Editorial

In addition to the two Cochrane Acute Respiratory Infections Group publications, the BMJ published an accompanying editorial. 4 The authors discuss a number of issues but focus on the fact that despite this drug being approved for use for the last 15 years, we’ve never had access to the full data set. Roche pharmaceuticals left scores of data unpublished and, more insidiously, selectively published the studies that supported the use of the drug. The result is that billions have been spent on these drugs for treatment of influenza, prevention in close contacts of patients with influenza, and in creating stockpiles of medications in the event of an epidemic or pandemic. These issues have been picked up in the mainstream media (The Guardian editorial) as well.

We, as clinicians should demand more transparency. It would seem reasonable for regulatory organizations to require the disclosure of all data, not just published data, before approving a drug.

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1.
Jefferson T, Jones M, Doshi P, et al. Neuraminidase inhibitors for preventing and treating influenza in healthy adults and children. Cochrane Database Syst Rev. 2012;1:CD008965. [PubMed]
2.
Jefferson T, Jones M, Doshi P, Spencer E, Onakpoya I, Heneghan C. Oseltamivir for influenza in adults and children: systematic review of clinical study reports and summary of regulatory comments. BMJ. 2014;348:g2545. [PubMed]
3.
Heneghan C, Onakpoya I, Thompson M, Spencer E, Jones M, Jefferson T. Zanamivir for influenza in adults and children: systematic review of clinical study reports and summary of regulatory comments. BMJ. 2014;348:g2547. [PubMed]
4.
Krumholz H. Neuraminidase inhibitors for influenza. BMJ. 2014;348:g2548. [PubMed]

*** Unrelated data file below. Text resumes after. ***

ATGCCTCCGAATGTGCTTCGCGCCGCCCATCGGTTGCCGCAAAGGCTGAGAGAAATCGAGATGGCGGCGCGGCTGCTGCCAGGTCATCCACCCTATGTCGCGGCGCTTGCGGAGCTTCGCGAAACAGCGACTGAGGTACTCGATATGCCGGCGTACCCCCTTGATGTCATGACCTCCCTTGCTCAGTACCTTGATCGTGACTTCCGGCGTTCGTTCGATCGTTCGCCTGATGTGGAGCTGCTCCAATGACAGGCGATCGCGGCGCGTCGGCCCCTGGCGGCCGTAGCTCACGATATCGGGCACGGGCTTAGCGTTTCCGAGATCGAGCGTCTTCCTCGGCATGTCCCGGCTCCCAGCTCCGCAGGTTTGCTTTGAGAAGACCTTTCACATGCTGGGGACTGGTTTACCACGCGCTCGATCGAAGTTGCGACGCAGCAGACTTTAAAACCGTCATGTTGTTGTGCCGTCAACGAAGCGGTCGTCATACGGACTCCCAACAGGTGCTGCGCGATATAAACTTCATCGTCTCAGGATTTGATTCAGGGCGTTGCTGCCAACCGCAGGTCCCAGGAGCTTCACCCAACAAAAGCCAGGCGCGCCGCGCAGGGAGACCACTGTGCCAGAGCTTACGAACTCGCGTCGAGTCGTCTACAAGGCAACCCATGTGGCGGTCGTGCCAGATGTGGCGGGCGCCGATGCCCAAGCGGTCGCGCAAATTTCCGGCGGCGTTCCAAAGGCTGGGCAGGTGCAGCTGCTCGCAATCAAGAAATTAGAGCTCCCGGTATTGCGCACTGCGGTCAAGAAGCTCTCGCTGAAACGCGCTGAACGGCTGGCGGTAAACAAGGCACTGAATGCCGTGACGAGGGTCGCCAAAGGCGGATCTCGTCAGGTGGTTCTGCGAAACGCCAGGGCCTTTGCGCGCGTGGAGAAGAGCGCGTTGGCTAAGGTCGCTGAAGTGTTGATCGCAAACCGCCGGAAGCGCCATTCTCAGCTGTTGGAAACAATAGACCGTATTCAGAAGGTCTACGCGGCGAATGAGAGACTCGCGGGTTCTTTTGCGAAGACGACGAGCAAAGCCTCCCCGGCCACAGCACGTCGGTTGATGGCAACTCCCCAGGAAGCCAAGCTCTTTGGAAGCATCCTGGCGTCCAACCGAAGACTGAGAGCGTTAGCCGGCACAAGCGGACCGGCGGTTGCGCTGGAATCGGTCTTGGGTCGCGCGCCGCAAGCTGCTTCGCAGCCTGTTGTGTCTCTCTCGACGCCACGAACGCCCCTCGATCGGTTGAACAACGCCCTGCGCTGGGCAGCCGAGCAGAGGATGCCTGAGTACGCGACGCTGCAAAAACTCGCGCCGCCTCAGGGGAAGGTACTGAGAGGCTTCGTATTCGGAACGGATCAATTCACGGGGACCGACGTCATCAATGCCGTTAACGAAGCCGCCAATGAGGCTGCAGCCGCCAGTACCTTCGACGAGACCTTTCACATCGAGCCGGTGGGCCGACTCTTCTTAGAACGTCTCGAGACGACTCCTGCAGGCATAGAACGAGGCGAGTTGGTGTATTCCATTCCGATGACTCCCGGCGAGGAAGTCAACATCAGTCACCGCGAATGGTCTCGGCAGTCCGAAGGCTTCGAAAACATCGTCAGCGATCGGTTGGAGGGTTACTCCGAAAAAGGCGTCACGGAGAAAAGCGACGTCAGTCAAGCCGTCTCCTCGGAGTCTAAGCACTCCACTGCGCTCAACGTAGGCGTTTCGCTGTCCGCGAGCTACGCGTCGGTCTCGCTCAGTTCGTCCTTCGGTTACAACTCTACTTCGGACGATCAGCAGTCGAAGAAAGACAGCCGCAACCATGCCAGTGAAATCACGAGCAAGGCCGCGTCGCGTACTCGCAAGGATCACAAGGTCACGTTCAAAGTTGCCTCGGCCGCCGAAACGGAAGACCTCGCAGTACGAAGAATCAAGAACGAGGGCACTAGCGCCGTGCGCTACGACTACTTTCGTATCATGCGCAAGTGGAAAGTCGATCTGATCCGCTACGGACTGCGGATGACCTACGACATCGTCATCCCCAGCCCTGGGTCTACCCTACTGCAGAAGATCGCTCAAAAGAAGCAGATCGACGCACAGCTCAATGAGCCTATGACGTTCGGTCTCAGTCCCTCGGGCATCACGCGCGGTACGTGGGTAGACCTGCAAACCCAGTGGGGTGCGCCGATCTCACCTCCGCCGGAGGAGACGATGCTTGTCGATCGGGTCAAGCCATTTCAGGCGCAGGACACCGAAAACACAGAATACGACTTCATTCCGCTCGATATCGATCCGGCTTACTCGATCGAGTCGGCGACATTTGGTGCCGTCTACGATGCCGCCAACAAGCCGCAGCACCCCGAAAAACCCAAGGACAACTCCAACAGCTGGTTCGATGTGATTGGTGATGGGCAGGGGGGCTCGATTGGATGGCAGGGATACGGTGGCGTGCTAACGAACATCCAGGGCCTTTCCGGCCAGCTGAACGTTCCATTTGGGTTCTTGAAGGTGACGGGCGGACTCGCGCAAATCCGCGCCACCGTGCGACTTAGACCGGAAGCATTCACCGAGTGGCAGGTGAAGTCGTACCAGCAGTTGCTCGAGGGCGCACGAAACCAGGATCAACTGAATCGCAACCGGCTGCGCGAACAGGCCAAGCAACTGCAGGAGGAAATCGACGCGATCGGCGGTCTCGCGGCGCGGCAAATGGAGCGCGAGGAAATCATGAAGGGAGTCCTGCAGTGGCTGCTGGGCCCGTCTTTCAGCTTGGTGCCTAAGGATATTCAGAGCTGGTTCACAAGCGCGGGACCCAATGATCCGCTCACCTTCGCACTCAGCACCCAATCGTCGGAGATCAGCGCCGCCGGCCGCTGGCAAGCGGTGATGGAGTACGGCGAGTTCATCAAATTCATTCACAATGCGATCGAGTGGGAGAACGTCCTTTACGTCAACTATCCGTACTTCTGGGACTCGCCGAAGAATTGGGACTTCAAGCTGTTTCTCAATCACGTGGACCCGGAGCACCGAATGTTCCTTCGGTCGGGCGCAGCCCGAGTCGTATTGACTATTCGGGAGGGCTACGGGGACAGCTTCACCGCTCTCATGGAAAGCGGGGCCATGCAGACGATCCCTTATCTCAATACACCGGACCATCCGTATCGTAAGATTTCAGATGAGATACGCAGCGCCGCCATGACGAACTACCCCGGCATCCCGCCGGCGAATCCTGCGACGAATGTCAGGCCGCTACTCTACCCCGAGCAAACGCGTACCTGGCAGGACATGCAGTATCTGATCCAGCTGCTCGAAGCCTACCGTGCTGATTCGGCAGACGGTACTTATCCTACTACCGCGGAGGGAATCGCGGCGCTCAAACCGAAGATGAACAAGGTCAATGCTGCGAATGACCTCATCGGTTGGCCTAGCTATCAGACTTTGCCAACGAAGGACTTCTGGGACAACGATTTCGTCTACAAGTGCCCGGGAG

Anand Swaminathan, MD MPH
Assistant Professor Emergency Medicine
Assistant Residency Director
Bellevue/NYU Emergency Department
  • Lakshay Chanana

    Great post– thanks !!

  • Dean Smith

    Nice — Keep slaying those cows!

  • Pholaphat Inboriboon

    Nice, by any chance did you see any data on tamiflu use in pregnancy, i.e. does it model the adult population above, or is there variation in this “at-risk” population.

    • Anand Swaminathan

      Far less data on pregnancy. Most of the studies excluded pregnant patients from the study group. There was another review in the same issue of the BMJ (http://www.bmj.com/content/348/bmj.g2371) where they discuss pregnancy a bit more. They conclude that none of the studies demonstrate a benefit in pregnant women except for the same small reduction in time of symptoms versus placebo. The additionally state that while no study showed significant association with adverse pregnancy outcomes, the confidence intervals were too “wide and do not preclude harm.”

      • Pholaphat Inboriboon

        Thanks!

  • Acls online

    Very nice article! Nice to hear that no side effects appeared. Keep up the good work!
    Best regards
    Andrew – http://www.aclsnational.com/

    • Anand Swaminathan

      @Andrew – In case I wasn’t clear, side effects were common and perhaps worse than the influenza itself. If you are referring to pregnant patients, there wasn’t enough data on that group in particular to exclude the risk of harm to the fetus.

  • Cade

    CDC guidelines are still to treat anyone under 2, over 65, or comorbidities. I don’t want to. Should I?